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How to avoid treadmill injuries

Treadmill injuries

Simple 5 point guide to help you avoid treadmill injuries


It’s that time of year when the weather is going to force us to move indoors to exercise.  Treadmills are a great way to exercise, but unknown to most people, treadmills may actually contribute to lower extremity injuries.  To understand how a treadmill may contribute to lower extremity injuries, let’s take a look at how walking or running on a treadmill differs from walking or running on a flat, fixed surface.

Walking on a fixed, flat surface, like a road or sidewalk, can be described as a controlled forward fall.  During walking, the calf and Achilles tendon creates resistance to forward motion and functions to decelerate the forward motion of the leg and our body mass as it moves forward over the foot.  As the forward motion becomes too great for the calf and Achilles tendon to manage, we put our opposite foot forward to begin the gait cycle again.

The gait cycle in running is just a little different.  With running, the function of the calf and Achilles tendon changes to include spring motion and propulsion.  As the center of body mass leans forward in running, the calf and Achilles take on all three properties:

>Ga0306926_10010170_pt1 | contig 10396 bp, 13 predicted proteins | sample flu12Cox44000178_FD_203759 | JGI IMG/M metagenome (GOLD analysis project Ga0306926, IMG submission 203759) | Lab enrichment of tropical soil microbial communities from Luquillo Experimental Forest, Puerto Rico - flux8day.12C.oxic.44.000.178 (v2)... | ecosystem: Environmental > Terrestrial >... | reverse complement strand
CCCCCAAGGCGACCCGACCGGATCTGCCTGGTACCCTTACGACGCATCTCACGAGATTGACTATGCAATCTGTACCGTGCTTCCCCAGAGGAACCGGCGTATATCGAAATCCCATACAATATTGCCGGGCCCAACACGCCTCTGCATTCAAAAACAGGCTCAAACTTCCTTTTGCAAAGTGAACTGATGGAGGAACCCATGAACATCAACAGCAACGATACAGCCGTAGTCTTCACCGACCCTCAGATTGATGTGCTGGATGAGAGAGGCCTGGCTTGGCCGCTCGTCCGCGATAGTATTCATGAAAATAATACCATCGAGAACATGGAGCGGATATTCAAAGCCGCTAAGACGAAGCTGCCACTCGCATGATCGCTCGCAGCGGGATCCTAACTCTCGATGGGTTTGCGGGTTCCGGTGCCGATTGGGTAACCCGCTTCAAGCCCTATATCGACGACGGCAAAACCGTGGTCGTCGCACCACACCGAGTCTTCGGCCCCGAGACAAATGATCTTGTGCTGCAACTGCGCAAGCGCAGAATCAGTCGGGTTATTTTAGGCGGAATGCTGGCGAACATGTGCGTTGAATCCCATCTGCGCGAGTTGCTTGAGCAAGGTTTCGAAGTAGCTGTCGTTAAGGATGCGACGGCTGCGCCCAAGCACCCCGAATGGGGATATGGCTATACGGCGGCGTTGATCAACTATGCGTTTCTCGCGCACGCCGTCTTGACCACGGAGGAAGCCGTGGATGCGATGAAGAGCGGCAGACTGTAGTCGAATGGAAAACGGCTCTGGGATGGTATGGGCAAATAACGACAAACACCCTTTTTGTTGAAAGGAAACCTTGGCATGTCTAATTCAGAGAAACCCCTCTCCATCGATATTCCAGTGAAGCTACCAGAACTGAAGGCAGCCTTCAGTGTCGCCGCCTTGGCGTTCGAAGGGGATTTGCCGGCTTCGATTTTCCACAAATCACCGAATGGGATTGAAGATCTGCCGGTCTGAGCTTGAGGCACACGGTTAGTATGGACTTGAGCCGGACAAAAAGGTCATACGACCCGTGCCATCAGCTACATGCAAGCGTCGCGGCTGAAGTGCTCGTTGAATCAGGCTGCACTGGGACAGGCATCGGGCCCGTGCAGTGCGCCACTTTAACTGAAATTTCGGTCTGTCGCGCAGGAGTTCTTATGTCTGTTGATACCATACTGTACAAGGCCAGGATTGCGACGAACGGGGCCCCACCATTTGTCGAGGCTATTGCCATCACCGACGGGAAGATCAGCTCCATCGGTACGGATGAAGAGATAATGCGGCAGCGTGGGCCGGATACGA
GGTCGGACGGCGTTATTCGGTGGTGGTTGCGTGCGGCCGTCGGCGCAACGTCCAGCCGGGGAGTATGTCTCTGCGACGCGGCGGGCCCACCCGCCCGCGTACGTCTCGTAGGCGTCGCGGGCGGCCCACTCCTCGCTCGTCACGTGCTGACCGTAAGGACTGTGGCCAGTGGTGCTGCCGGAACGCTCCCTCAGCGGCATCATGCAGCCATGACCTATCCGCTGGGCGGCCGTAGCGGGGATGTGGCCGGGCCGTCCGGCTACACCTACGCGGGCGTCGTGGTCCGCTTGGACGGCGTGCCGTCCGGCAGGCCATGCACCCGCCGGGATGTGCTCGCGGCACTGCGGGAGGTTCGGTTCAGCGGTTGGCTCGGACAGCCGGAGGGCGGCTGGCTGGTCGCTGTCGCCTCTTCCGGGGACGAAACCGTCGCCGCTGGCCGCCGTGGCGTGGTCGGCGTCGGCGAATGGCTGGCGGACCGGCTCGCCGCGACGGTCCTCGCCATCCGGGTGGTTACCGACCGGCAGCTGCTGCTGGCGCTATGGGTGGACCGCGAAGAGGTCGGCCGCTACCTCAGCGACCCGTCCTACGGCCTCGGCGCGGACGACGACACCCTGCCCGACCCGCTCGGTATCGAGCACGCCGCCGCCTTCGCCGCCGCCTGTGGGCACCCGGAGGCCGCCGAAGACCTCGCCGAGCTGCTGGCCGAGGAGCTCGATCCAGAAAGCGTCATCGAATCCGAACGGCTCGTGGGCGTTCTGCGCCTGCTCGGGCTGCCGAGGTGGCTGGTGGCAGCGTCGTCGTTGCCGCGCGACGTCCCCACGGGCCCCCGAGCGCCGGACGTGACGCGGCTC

• Resisting forward motion
  • Spring accommodation of weight bearing
  • Forward propulsion

Now let’s switch from a flat, fixed outdoor surface and jump inside onto a treadmill.  Walking and running on a treadmill changes the way in which the calf and Achilles tendon work.  The difference between a fixed surface and a moving surface is that the functions of resistance, spring and propulsion change.  On a treadmill, we tend to over stride, stretching tissue structures beyond their normal end length.  Doing so for a short period of time is fine, but when stressed by repetitive exercise, soft tissue injuries on treadmills become common.  Injuries include:

What can you do to prevent treadmill injuries?  Here’s a simple 5 point guide to avoid treadmill injuries.

  1. Stretch prior to using a treadmill.
  2. Use moderation, especially when beginning treadmill use.
  3. Wear shoes with an adequate arch support.
  4. Wear a shoe with a slight heel lift or add a heel lift.
  5. Add incline to the treadmill slowly.  Start flat and only add incline after at least 1 – 2 weeks of continuous treadmill use.

Although the switch from outdoor exercise to indoor treadmill work seems fairly benign, there’s actually a number of lower extremity injuries we see each winter specific to treadmill use.  To insure a healthy and injury free winter, go slow, use moderation and follow my 5 point plan.

Jeff

Dr. Jeffrey Oster
Jeffrey A. Oster, DPM

Medical Director
Myfootshop.com

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